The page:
STP1563: The Tribo-Corrosion of Nitinol in Pedicle Screws

    Reigrut, Julie L.
    Research and Development Engineer, Biocompatibility, K2M, Inc., Medical Device Testing, Biomechanics, Biomaterials Technology Laboratory, Leesburg, VA

    Schmidt, Daniel S.
    Research and Development Intern, Scanning Electron Microscopy, K2M, Inc., Medical Device Testing, Biomechanics, Biomaterials Technology Laboratory, Leesburg, VA

    Williams, Peter J.
    Research and Development Intern, EDS Analysis, K2M, Inc., Medical Device Testing, Biomechanics, Biomaterials Technology Laboratory, Leesburg, VA

    Schmidt, John A.
    Director of Biomaterials Technology, Material Science, Statistics, Metal Fatigue, K2M, Inc., Medical Device Testing, Biomechanics, Biomaterials Technology Laboratory, Leesburg, VA

    Pages: 20    Published: May 2013


    Abstract

    The use of the superelastic version of Nitinol in spinal constructs has the potential to allow increased motion adjacent to the construct. Nitinol rods were investigated for this application in conjunction with Ti-6Al-4V pedicle screws using electrochemical and mechanical testing. Nitinol underwent typical galvanic corrosion when in contact with this alloy. However, there was also an accelerated corrosion mechanism that resulted in very different surface morphology of the rods which is attributed to tribo-corrosion. When present, tribo-corrosion resulted in significantly reduced fatigue life of the rods, and a radical reduction in nickel at the corrosion site. Tribo-corrosion was not seen in every instance. This unpredictable behavior makes the material an unacceptable long-term implant material for this application in the spine.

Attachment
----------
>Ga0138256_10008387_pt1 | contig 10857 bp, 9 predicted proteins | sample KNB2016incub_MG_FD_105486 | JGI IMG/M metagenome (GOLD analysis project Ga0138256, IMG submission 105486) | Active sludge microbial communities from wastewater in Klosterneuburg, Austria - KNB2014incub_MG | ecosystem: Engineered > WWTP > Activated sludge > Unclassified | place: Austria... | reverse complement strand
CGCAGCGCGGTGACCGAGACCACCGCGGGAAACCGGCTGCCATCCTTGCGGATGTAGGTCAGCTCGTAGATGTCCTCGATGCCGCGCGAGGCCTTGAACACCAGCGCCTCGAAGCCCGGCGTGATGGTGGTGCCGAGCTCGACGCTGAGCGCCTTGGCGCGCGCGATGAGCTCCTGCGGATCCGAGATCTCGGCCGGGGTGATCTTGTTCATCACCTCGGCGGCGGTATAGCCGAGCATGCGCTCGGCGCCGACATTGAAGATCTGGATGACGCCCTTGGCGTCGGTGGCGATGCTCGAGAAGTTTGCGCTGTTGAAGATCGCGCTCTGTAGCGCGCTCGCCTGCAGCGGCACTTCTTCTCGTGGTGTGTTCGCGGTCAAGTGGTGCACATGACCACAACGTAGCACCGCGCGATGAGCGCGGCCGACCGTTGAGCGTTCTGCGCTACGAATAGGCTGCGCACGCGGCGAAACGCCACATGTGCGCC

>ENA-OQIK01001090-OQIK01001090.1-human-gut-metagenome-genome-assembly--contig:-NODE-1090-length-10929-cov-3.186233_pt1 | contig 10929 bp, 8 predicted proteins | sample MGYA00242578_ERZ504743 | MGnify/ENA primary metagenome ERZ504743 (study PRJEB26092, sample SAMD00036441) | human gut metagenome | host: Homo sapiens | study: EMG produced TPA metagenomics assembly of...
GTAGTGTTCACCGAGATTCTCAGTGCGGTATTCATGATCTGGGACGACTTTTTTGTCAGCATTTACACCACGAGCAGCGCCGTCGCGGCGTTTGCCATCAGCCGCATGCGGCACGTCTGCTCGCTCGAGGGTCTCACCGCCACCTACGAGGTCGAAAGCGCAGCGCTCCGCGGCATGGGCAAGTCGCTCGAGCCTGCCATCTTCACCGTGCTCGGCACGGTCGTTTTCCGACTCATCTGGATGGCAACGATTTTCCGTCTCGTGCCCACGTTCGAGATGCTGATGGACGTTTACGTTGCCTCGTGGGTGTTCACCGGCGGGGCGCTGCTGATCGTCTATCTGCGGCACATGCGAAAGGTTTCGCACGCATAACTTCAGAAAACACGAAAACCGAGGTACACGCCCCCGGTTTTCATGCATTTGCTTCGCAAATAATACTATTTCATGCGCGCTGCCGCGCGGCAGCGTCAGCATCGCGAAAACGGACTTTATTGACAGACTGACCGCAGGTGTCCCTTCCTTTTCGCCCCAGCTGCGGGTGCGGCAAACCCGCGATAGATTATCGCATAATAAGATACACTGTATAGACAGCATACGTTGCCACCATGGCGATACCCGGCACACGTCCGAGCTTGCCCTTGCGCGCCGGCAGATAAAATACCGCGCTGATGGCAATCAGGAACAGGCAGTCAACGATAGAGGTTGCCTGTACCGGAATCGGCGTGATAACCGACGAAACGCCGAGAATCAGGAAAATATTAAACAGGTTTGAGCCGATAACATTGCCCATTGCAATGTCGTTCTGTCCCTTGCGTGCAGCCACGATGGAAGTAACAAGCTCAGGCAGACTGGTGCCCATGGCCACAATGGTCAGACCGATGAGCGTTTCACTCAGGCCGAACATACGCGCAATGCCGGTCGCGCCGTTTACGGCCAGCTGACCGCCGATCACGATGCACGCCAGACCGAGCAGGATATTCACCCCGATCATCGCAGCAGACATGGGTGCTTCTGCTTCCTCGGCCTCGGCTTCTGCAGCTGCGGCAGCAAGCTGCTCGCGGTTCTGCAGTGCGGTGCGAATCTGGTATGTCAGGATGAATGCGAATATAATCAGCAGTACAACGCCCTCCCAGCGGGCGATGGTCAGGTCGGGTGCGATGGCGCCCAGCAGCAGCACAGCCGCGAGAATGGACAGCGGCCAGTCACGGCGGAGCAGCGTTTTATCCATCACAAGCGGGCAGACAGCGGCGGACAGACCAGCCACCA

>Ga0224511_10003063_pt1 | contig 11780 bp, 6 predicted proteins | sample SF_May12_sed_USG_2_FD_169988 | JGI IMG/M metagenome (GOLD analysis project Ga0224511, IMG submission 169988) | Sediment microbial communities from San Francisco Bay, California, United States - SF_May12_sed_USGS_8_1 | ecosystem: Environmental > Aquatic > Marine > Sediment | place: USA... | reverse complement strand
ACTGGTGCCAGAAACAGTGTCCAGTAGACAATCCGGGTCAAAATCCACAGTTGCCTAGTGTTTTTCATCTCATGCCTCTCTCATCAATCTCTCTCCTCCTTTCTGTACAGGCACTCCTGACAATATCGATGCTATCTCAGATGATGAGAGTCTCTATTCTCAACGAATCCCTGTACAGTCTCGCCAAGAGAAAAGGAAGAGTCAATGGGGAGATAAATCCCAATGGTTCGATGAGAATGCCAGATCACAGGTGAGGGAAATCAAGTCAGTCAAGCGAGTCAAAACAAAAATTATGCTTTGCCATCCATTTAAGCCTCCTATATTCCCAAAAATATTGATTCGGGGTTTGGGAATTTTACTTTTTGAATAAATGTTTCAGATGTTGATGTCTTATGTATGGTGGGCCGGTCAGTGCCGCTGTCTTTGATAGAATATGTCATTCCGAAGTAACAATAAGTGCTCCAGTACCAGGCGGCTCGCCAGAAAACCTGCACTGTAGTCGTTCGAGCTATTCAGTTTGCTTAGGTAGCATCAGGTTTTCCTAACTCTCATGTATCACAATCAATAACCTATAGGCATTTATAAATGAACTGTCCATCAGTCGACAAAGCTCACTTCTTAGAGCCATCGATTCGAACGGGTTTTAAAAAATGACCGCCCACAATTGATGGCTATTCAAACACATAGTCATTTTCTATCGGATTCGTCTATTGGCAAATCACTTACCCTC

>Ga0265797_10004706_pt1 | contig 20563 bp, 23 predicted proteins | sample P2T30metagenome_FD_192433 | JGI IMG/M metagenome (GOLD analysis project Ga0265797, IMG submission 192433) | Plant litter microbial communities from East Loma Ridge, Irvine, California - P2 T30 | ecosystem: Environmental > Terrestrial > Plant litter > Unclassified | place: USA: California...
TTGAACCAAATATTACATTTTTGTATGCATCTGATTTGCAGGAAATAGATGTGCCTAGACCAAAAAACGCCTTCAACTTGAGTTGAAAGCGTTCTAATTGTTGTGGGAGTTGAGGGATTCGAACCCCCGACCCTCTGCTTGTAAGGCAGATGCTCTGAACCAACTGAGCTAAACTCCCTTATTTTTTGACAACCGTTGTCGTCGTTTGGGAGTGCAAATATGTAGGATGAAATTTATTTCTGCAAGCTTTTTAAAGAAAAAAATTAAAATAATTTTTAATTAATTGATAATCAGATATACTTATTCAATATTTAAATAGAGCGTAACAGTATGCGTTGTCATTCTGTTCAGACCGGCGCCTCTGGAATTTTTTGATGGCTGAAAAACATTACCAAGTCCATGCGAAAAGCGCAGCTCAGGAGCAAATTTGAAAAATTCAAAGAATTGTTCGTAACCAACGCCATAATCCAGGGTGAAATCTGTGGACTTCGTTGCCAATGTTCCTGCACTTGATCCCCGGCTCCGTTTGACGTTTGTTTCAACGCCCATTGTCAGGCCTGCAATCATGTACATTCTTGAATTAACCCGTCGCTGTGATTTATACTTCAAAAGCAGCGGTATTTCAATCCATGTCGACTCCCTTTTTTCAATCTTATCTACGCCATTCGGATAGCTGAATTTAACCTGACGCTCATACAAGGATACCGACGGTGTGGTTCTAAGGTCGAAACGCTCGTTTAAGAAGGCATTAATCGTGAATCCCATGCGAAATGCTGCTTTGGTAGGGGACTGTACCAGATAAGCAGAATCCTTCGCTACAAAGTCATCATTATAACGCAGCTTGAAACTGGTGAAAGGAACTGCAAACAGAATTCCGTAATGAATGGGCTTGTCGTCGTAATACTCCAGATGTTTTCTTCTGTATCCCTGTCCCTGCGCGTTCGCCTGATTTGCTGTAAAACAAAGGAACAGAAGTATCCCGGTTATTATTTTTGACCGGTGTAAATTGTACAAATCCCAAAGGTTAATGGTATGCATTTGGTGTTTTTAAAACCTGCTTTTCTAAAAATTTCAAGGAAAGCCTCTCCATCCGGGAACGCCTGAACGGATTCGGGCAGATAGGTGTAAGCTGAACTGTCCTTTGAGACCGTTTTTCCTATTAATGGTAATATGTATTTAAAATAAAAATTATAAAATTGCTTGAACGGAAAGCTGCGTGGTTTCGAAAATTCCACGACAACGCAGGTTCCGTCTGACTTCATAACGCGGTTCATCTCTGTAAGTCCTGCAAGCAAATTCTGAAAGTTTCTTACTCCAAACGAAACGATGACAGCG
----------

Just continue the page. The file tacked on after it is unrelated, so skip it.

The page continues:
Keywords:

    Nitinol, galvanic corrosion, tribo-corrosion, spine, pedicle screws, contact area, fretting


    Paper ID: STP156320120041

    Committee/Subcommittee: G02.40

    DOI: 10.1520/STP156320120041


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